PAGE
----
Earlier in the week, he had stopped by Emporium to speak with management and take a few measurements. While he was leaving, he stopped and talked to two middle-aged homeless men named Lionel and Jerry.

He told them about what he was doing and said that he would give them what little money he had in his pocket if they would show up the following Saturday night at 3 am to help him unload the truck. They agreed, and A.J. gave him the $12 from his wallet, assuming he would never see them again.

A.J. recalls being totally spent after several 18+ hour days of building the haunted house in his warehouse. He knew he did not have enough gas left in the tank to unload everything with the tiny crew at hand, and he was not sure how he was going to get the job done.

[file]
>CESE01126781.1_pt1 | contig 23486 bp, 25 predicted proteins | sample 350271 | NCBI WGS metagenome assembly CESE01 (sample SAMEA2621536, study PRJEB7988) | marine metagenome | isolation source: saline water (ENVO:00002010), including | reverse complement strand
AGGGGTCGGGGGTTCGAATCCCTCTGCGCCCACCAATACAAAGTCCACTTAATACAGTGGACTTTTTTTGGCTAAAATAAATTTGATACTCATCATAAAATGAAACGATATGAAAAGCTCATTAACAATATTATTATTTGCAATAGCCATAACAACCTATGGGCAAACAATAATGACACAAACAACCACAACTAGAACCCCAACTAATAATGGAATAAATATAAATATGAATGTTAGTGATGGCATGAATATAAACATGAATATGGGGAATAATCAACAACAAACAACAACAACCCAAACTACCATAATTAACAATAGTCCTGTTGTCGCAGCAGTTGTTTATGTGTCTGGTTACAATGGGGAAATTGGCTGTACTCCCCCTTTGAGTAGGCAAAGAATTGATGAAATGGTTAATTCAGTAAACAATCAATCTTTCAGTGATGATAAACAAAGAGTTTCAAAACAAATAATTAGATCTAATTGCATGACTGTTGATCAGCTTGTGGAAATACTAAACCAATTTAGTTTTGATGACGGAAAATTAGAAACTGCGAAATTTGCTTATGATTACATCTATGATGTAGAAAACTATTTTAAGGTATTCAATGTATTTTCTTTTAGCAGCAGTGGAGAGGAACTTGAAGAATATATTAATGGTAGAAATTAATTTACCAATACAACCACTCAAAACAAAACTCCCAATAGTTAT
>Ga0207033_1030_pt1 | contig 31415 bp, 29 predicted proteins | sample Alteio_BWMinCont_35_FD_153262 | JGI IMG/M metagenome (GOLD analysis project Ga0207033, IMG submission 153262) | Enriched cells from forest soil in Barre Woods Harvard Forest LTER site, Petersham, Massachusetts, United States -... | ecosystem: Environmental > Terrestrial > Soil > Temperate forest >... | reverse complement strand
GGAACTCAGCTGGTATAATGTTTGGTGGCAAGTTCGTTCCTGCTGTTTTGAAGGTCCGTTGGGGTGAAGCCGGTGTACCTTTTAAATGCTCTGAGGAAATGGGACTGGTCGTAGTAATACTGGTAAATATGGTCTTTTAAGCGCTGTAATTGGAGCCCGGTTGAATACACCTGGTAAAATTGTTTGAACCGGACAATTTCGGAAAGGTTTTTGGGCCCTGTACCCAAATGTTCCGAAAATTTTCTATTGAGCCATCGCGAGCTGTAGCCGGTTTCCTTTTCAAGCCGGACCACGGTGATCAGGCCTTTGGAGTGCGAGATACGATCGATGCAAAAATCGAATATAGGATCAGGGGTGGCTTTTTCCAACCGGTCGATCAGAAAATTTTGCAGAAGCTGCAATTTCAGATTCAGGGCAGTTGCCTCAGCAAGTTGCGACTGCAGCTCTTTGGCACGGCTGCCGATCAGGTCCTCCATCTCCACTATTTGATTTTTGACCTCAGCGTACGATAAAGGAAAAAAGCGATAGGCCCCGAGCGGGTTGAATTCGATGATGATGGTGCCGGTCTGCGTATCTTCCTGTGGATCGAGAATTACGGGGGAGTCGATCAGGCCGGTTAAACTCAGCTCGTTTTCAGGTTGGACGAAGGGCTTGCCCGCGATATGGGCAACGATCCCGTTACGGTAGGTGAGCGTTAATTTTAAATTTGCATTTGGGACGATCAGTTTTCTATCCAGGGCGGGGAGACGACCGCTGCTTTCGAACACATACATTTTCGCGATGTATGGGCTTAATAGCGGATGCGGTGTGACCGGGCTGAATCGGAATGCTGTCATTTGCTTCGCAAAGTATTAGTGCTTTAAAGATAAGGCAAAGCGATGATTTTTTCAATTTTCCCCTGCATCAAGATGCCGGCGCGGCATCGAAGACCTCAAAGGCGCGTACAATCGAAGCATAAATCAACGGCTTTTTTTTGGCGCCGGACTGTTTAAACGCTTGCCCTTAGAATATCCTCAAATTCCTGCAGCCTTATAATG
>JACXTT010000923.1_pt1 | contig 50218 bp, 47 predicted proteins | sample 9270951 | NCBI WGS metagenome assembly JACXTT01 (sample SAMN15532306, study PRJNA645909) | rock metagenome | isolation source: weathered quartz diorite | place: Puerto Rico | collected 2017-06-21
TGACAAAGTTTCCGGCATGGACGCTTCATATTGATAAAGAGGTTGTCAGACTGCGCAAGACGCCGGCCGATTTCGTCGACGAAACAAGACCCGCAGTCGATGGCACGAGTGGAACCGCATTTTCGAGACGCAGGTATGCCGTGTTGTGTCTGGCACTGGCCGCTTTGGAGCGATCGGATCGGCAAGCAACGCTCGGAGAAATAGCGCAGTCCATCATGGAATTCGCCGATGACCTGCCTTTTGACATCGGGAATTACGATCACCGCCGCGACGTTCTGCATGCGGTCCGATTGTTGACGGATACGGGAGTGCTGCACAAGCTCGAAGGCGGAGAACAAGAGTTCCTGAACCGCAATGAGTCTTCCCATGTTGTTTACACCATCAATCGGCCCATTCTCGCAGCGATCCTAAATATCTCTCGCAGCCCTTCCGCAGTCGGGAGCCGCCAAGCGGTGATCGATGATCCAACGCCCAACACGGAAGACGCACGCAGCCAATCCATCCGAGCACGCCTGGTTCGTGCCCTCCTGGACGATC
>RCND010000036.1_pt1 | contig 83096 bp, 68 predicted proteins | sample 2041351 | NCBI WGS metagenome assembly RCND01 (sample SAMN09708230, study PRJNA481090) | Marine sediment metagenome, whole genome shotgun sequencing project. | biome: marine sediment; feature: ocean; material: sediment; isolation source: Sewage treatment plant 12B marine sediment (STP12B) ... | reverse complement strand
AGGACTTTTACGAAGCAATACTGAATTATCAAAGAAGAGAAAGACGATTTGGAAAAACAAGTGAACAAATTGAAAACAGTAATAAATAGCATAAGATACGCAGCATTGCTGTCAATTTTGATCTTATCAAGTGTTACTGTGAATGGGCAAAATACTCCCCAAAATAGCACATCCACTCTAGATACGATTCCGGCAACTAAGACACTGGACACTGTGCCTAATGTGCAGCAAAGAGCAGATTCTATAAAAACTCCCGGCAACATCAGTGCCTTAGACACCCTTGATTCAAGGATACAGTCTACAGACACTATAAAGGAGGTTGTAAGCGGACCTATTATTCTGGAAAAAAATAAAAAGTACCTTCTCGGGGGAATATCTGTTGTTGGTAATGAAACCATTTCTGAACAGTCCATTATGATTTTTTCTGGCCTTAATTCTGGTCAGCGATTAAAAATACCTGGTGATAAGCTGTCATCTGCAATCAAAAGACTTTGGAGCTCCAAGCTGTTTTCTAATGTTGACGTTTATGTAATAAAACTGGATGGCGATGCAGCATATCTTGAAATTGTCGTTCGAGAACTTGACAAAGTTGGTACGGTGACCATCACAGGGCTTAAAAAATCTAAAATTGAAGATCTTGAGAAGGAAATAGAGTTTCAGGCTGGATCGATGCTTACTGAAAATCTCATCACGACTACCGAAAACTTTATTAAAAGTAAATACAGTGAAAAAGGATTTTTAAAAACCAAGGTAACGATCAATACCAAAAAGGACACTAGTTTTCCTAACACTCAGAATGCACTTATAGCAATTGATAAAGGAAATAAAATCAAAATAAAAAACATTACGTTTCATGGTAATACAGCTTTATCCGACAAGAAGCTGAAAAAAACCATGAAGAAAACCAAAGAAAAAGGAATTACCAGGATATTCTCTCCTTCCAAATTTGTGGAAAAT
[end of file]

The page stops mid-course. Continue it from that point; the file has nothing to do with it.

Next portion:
However, when he pulled up with that semi-truck full of scenery at 3 am the following weekend, there were Lionel and Jerry, standing outside the doors to the bar ready to go. They unloaded the whole truck in what felt like minutes. They had truly saved the day. He paid each of them $100 cash for their time, got them fed, a couple of beers, and even hired them to help with load-out the following week!

That juxtaposition of expectation versus reality is what Anarchitype Productions is all about. Everything you need is usually right there in front of you. You just have to be willing to step into the unknown sometimes to see it.

Emporium Pop-Ups